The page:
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Re: Process instantiation puzzle

From: Massimo Paolucci <paolucci@cs.cmu.edu>
Date: Wed, 24 Sep 2003 11:34:37 -0400
Message-ID: <3F71B98D.3090607@cs.cmu.edu>
To: www-ws@w3.org


I always thought processes as subroutines  so I cannot see the problem. 
 But I suspect you are up to something very important,  can you please 
explain why did you stumble on this problem?  

--- Massimo

Drew McDermott wrote:

>There's a theory of processes in DAML-S that has a lot of support;
>I'll call it the Majority Position because it seems to be, modulo
>various reservations.
>The theory goes like this: processes have inputs and outputs.  Where
>these come from and where they go is not part of the definition of the
>process.  In particular, if a composite process C contains an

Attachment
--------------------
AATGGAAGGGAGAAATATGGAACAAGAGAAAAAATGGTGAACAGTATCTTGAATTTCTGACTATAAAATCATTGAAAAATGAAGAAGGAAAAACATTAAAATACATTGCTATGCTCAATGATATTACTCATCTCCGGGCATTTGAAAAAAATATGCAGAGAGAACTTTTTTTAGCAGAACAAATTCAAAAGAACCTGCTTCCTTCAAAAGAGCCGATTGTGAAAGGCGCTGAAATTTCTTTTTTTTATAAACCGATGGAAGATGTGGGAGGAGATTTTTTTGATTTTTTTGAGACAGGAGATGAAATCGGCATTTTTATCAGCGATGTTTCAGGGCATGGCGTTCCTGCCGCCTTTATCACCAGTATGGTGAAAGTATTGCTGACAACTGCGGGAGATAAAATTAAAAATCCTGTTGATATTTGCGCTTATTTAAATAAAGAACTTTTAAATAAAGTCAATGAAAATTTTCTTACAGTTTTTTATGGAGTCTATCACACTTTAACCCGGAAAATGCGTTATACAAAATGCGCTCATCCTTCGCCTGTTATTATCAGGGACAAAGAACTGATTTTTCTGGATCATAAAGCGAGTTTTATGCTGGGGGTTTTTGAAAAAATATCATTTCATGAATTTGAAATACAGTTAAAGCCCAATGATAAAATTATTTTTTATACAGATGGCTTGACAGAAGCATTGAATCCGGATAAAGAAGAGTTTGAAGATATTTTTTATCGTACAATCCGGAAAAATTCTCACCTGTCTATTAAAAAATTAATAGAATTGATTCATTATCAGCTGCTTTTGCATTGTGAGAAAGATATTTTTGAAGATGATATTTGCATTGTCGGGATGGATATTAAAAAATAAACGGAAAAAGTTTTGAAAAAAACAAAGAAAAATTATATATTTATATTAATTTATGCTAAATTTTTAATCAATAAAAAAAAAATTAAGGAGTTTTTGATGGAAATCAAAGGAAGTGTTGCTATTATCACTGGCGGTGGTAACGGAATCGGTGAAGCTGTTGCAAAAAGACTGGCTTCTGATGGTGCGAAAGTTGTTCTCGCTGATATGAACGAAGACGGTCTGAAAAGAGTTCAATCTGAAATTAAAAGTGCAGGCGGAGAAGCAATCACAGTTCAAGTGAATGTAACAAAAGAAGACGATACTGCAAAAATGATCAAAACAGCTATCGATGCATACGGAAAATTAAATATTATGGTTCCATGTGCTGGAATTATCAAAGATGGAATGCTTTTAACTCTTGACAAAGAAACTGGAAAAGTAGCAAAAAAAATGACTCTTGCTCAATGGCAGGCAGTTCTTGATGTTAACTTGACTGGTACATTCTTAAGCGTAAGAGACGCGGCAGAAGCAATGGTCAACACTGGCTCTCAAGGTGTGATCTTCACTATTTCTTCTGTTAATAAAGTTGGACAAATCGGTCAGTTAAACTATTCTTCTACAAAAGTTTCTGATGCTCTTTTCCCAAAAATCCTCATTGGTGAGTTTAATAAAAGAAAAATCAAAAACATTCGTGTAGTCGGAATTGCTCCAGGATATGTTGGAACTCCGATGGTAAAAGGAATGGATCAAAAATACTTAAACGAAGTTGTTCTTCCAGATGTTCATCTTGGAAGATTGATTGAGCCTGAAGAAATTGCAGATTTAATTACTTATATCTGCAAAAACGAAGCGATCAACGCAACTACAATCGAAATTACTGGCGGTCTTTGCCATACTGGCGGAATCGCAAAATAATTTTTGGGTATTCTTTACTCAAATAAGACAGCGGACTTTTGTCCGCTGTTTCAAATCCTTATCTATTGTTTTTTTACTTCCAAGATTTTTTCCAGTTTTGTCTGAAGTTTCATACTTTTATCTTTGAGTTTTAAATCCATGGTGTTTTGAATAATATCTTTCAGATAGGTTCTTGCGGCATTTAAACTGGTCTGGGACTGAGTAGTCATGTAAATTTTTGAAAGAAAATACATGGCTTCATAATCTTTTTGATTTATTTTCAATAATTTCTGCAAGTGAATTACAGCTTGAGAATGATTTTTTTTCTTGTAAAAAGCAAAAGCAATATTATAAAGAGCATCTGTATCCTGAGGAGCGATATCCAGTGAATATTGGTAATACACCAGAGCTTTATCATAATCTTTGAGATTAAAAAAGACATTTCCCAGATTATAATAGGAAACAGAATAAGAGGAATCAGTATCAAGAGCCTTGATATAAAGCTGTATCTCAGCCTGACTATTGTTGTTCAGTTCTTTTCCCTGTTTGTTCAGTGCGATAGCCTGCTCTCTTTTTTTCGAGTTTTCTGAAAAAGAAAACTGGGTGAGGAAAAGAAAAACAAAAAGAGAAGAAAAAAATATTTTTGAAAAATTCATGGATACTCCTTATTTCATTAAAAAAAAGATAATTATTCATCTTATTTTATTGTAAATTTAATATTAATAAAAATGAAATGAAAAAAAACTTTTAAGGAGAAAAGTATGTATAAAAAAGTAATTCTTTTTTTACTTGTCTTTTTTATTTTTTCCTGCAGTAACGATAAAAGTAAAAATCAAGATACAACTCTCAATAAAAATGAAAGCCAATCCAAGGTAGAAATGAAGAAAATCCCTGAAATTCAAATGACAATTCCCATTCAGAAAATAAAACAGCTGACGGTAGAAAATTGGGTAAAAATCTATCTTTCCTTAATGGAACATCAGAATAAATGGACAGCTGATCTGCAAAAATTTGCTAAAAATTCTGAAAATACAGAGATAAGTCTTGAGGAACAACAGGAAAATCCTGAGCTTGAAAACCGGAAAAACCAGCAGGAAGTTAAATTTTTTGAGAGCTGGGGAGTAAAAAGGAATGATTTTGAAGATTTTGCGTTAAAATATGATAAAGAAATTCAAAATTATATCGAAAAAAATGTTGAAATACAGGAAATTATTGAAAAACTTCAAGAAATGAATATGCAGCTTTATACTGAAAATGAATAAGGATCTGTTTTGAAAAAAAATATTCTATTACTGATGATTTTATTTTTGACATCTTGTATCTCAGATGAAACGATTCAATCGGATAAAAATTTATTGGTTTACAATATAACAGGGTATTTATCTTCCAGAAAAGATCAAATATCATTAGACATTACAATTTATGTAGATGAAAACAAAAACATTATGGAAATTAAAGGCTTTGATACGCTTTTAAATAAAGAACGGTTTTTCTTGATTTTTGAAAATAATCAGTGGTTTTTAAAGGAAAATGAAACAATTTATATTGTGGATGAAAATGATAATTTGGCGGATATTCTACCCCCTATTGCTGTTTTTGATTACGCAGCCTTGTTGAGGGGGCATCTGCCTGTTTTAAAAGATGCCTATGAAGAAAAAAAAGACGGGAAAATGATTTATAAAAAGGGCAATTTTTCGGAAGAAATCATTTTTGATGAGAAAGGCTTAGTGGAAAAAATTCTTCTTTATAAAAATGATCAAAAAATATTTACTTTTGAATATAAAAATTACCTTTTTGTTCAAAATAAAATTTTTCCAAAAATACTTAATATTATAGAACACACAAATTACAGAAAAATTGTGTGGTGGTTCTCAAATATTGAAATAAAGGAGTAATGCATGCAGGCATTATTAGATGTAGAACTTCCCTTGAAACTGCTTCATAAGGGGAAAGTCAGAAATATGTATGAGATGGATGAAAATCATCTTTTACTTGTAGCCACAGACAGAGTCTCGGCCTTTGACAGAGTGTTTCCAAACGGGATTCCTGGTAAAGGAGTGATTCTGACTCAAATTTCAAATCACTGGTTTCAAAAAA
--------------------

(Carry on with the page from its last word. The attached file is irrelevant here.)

>invocation of process P, there's no way to know just by looking at the
>definition of C whether P is to be executed by the same interpreter
>(or "enactor") as the one executing C.
>Puzzle: Suppose C sends a message to P two or more times, at least on
>some runs, e.g.:
>   C = (seq (P) (if Q then ... else (P)))
>I've suppressed the actual dataflow, but assume that C is sending data
>to P and getting some back.  With respect to a run of C in which Q is
>false after C interacts with (P), let P1 be that first interaction,
>and P2 be the second.
>What exactly are P1 and P2?  Is each a fresh invocation of the P
>process?  Is there a worldwide P process that everyone communicates
>with (e.g., an atomic clock sitting in Geneva).  Or does the
>invocation P1 create an entity that C talks to when P2 occurs?  How
>are these different possibilities to be indicated?
>If P is just a subroutine, the answers are clear.  P1 and P2 are
>independent invocations that create fresh processes each time.  How
>does an espouser of the Majority Position answer?
Received on Wednesday, 24 September 2003 11:34:44 UTC

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